Journal of eISSN: 2373-6437 JACCOA

Anesthesia & Critical Care: Open Access
Mini Review
Volume 3 Issue 6 - 2015
Perioperative Anaesthetic Challenges for Intraoperative Radiation Therapy
Nishkarsh Gupta1, Anju Gupta2 and Rakesh Garg1*
1Department of Anaesthesiology, Pain and Palliative Care, India
2Department of Anaesthesiology, Maulana Azad Medical College, India
Received:July 02, 2015 | Published: December 21, 2015
*Corresponding author: Rakesh Garg, Department of Anaesthesiology, Pain and Palliative Care, Dr BRAIRCH, Room No.139, 1st floor, All India Institute of Medical Sciences, Ansari Nagar, New Delhi-110029, India, Tel: +91 9810394950; +91 9868398335; Email:
Citation: Gupta N, Gupta A, Garg R (2015) Perioperative Anaesthetic Challenges for Intraoperative Radiation Therapy. J Anesth Crit Care Open Access 3(6): 00116. DOI: 10.15406/jaccoa.2015.03.00116

Keywords: Intraoperative; Tumor; Electrocardiogram; Blood Pressure; Pulse Oximeter; Capnogram; Anaesthesiologists


The anaesthesiologist’s role is increasingly being approached in newer surgical therapies. The newer technique and procedures have been made possible because of development and advancement in anaesthetic practice as well. This requires the anaesthesiologists to be well versed with the nitty-gritty of the surgical procedures not only from the core surgical disciplines but also other nonsurgical streams who are performing patient centred interventions. Due to need of radiation therapy for numerous cancers either as radical treatment or adjunct treatment to other procedures, it has advanced leaps and bounce. As an adjunct treatment, radiation therapy may be administered either prior to surgical removal of the tumor or after the surgical intervention.

Intraoperative radiation therapy

Need based therapy have been supplemented with evidence based practice in the radiation oncology as well? In last few years, with the development of surgical techniques has made it possible to surgical removal of gross tumours. However, need of reducing recurrence due to residual mass remains. Thus, sophisticated techniques of irradiation are employed to reduce normal tissue margins during surgery. This technique has been labelled as Intraoperative Radiation Therapy (IORT). In IORT a concentrated dose of radiation is delivered to the tumor bed (under direct observation) exposed during the operative procedure and bed and to the tissues at risk for microscopic spread of tumor [1]. This helps in destroying microscopic disease, reduces radiation treatment times with minimum affect on the normal organs [1,2]. In IORT targeted boost is provided to the affected area with accurate localisation and minimum exposure to the normal area. This method of treatment has been used to treat locally advanced malignant lesions when conventional modalities may not produce local tumor control like in colorectal cancer, retroperitoneal sarcomas, limb sarcomas, gynaecologic malignancies, and paediatric malignancies [3-5]. Patient selection for IORT is important and patients with localised tumor, (no distant metastasis) not expected to be cured by surgical intervention alone with no contraindications to surgery and anaesthesia are considered for IORT [1,2].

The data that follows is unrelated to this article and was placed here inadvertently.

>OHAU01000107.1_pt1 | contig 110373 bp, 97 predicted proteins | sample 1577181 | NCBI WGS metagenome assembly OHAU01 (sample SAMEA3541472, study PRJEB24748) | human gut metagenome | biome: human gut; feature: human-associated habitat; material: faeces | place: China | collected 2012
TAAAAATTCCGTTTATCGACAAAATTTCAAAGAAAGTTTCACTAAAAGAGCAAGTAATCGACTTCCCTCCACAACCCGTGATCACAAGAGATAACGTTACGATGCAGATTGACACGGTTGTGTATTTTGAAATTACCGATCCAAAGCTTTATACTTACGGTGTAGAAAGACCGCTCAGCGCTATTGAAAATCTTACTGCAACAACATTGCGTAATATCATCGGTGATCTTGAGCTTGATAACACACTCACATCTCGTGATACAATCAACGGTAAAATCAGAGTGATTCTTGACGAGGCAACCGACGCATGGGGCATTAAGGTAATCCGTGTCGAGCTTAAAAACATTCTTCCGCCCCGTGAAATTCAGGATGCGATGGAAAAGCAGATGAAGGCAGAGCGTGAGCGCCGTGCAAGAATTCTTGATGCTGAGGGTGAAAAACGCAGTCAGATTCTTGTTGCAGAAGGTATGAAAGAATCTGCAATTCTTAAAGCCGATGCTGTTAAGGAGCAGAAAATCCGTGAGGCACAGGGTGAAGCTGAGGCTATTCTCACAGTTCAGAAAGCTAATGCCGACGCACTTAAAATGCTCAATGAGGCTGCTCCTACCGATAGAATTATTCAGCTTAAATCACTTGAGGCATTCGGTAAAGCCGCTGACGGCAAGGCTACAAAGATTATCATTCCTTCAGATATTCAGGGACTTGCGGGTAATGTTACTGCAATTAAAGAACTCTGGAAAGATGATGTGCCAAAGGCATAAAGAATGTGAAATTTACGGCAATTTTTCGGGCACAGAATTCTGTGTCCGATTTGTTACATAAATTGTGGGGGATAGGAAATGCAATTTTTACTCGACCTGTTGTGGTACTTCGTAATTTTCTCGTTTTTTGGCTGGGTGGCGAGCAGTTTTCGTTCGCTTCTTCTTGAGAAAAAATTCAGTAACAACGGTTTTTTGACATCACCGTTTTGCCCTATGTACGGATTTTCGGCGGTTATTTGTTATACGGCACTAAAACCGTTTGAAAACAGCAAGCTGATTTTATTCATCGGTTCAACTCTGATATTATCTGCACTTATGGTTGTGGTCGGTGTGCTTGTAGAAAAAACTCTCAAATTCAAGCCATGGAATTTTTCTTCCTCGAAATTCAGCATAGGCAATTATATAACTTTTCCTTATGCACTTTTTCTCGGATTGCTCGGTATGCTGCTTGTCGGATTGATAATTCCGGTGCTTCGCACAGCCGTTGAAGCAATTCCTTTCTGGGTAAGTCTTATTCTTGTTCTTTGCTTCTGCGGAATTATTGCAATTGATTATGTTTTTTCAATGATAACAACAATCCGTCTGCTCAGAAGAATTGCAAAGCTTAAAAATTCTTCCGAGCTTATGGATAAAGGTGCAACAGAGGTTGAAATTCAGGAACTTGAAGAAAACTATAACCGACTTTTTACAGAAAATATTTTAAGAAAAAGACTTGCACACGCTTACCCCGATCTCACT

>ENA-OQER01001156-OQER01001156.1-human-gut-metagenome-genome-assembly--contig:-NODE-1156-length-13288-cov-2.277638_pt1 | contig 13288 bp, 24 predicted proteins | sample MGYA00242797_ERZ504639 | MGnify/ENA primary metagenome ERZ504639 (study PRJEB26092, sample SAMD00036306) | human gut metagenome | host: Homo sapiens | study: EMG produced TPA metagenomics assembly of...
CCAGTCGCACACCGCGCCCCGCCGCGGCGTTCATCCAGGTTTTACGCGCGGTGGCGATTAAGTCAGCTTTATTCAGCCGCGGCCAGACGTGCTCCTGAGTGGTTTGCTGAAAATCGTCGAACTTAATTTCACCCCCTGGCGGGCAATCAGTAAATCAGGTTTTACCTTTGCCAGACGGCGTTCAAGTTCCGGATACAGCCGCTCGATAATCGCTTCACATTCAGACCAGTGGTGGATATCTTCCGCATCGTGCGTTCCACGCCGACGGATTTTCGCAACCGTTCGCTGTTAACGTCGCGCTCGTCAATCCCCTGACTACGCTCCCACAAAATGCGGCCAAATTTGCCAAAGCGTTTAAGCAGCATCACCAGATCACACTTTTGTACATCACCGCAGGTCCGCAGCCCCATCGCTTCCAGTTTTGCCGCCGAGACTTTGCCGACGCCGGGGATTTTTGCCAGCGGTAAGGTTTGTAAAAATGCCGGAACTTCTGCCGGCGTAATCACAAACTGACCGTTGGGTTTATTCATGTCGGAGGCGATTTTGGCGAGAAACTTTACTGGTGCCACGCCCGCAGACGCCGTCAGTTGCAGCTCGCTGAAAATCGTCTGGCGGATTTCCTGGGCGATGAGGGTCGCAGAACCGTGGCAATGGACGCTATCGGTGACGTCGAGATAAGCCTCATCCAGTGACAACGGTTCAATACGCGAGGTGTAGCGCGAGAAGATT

IORT and anaesthesiologists

The technique of IORT has some challenges and prerequisites [6-9]. This pertains to site of the treatment, patient related factors and surgery related factors. During the IORT, patient requires to be still so as to prevent damage to the nearby tissues and delivery of maximum dose to the targeted area at the tumour bed and the marginal area [10,11]. Conventionally for radiation therapy in adults, general anaesthesia is not required and patient is advised to remain still during the radiation therapy. However for IORT, since the surgical intervention is ongoing, patient cooperation is not feasible. This means that these therapies may not be effective if the patient cannot stay still with minimum movement for the required time.

Anaesthetic management

Anaesthesiologists play an important role in intraoperative irradiation. It requires pre-procedure assessment not only for surgical intervention but also for radiation therapy. Assessment needs to be focussed on acute effects of radiation in addition to surgical insult. In the preoperative period the patients must be thoroughly evaluated for any coexisting systemic disease and side effects of chemotherapy and external radiation treatments. In the operating room standard monitors including electrocardiogram, blood pressure, pulse oximeter, capnogram and temperature monitoring should be used depending upon the patient's condition and the surgical procedure planned. Other monitoring like invasive pressure monitoring, urine output, cardic output depends on associated co-morbidities and complexity of the surgical procedure.